|Countries, regions, river basins|
|Irrigation and drainage|
|Maps and spatial data|
Info for the media
|Did you know...?|
|Visualizations and infographics|
|SDG Target 6.4|
|Precipitation and renewable freshwater resources||Water withdrawal and pressure on water resources||Irrigation areas, irrigated crops, environment|
For a quick overview, click on the "Water from the clouds" and "Transboundary water" infographics below.
Go to the Visualizations and infographics page for more visual presentations.
Only 2.5 percent of the water stored on earth is freshwater, the rest being oceans and other saline water.
Globally, the annual precipitation on land is about 814 mm or almost 110 000 km3, of which 56 percent is evapotranspired by forests and other natural landscapes and 5 percent by rainfed agriculture. The remaining 39 percent (or 42 920 km3) are the worldwide theoretically available annual renewable freshwater (surface water and groundwater) resources for human uses and the environment, which in 2014 is equal to about 5 800 m3 per person per year or 16 000 litres per person per day. While this seems to be enormous, unfortunately freshwater is very unevenly distributed geographically and a large part of it is not easily accessible.
Large differences in precipitation exist between continents, regions, countries and within countries:
Depending on diet and lifestyle, about 2 000 to 5 000 litres of water is said to be used to produce a person’s daily food and meet the daily drinking water and sanitation requirements, so theoretically there is more than enough water available worldwide, even if taking into consideration the water needed to produce clothes and other consumable and non-consumable goods. However, as mentioned, freshwater is very unevenly distributed and a large part of it is not easily accessible.
While all continents have sufficient water resources to cover the daily requirements in 2013, large differences exist between continents, regions, countries and within countries:
In addition to spatial differences, there are the temporal differences. In India, most of the renewable water resources are generated during the three month monsoon period during which 70-95 percent of the annual precipitation occurs.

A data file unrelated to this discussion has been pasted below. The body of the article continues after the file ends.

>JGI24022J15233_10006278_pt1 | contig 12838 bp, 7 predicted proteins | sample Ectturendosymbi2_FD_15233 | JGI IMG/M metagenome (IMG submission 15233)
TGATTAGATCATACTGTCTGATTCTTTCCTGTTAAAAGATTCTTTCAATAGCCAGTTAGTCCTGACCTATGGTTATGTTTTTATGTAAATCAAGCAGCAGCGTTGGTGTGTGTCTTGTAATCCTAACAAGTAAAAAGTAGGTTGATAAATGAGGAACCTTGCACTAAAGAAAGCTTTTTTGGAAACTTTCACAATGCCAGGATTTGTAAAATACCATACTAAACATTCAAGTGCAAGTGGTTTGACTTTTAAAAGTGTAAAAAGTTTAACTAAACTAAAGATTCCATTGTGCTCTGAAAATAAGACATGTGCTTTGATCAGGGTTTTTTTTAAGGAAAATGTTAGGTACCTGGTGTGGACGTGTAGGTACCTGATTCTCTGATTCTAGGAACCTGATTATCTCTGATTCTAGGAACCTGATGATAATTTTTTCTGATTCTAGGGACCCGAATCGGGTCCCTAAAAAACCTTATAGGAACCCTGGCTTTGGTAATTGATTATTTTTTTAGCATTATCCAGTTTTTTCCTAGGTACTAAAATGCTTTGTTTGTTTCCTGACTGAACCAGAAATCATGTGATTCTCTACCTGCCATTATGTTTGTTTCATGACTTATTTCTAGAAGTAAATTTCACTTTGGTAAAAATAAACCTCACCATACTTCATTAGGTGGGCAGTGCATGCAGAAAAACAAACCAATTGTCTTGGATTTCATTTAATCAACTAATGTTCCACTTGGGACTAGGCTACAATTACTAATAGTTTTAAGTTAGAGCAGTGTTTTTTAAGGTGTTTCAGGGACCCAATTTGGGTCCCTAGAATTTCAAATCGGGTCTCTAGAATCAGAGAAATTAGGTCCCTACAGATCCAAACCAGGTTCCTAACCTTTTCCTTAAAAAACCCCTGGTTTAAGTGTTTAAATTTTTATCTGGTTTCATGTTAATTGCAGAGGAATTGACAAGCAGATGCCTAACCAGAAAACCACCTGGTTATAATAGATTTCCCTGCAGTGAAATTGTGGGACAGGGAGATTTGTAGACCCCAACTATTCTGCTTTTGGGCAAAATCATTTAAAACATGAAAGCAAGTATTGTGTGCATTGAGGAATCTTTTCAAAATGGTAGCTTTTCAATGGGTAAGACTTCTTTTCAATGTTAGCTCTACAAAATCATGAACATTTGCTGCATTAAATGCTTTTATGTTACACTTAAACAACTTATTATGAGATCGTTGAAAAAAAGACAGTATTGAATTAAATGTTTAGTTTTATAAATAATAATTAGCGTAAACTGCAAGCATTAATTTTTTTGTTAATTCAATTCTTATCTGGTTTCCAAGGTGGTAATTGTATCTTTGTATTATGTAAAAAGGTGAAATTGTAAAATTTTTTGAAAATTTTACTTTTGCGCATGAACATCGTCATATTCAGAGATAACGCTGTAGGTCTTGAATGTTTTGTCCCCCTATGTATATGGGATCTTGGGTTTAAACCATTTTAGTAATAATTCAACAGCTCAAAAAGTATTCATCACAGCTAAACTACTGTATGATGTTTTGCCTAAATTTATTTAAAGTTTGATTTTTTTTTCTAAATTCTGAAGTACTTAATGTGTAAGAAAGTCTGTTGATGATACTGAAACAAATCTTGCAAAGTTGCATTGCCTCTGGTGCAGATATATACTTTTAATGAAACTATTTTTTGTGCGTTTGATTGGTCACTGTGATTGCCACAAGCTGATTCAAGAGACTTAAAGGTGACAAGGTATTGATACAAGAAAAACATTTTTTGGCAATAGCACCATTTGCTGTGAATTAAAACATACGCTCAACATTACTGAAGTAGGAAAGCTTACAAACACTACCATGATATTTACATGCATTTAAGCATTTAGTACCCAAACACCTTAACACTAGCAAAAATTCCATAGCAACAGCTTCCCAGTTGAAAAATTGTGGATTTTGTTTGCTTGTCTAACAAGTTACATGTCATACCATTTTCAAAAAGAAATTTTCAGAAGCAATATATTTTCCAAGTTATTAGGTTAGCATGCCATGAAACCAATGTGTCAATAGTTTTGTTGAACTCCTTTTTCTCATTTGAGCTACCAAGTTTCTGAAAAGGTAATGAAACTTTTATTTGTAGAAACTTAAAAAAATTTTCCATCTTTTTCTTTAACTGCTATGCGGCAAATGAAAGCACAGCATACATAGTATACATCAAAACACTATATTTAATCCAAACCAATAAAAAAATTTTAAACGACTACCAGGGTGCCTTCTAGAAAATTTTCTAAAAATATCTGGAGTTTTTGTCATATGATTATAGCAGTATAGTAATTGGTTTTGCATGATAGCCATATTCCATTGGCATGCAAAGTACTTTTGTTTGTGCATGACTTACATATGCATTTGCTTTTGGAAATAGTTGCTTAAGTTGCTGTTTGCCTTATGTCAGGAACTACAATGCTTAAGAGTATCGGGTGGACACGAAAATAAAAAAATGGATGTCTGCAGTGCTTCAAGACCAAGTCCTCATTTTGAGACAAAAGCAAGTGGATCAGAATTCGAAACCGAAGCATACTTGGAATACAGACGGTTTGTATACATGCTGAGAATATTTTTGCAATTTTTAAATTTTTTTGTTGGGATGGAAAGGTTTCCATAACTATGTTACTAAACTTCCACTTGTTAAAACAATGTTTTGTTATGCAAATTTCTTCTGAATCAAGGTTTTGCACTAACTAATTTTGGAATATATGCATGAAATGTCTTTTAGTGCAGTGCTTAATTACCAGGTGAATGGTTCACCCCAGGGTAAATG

Almost two-thirds of all countries of the world have rivers flowing into their territories from upstream countries.
There are 276 transboundary river basins worldwide that cover about half of the earth’s surface and account for about 60 percent of the global freshwater flows.
Seven countries share the Amazon river basin in Southern America region; eight countries share the Mekong river basin in the Southern and Eastern Asia region; eleven countries share the Nile river basin in Africa; nineteen countries share the Danube river basin in Europe, the Danube being the river crossing most countries.
About two billion people worldwide, or almost one third of the world population, depend on groundwater, which includes about 300 transboundary aquifer systems.
Canada and the Russian Federation have the largest dam capacities, over 800 km3 each. However, when scaled to country population, Suriname with over 42 500 m3/person largely exceeds Canada’s and Russian’s capacity, which is 25 000 m3/person and 5 700 m3/person respectively.
44 countries are landlocked worldwide, depriving them from the potentially important sources of desalinated water in the future.
About half of the world’s desalinated water is produced in the seven countries of the Arabian Peninsula. About 10 percent of the total is produced in the United States of America.
For a map, go to:
|Total renewable water resources per inhabitant|
For regional-level data, go to:
|Freshwater availability – Precipitation and internal renewable water resources|
For country-level data, go to:
|Main AQUASTAT country database|
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|Quote as: FAO. 2016. AQUASTAT website. Food and Agriculture Organization of the United Nations (FAO). Website accessed on [yyyy/mm/dd].|
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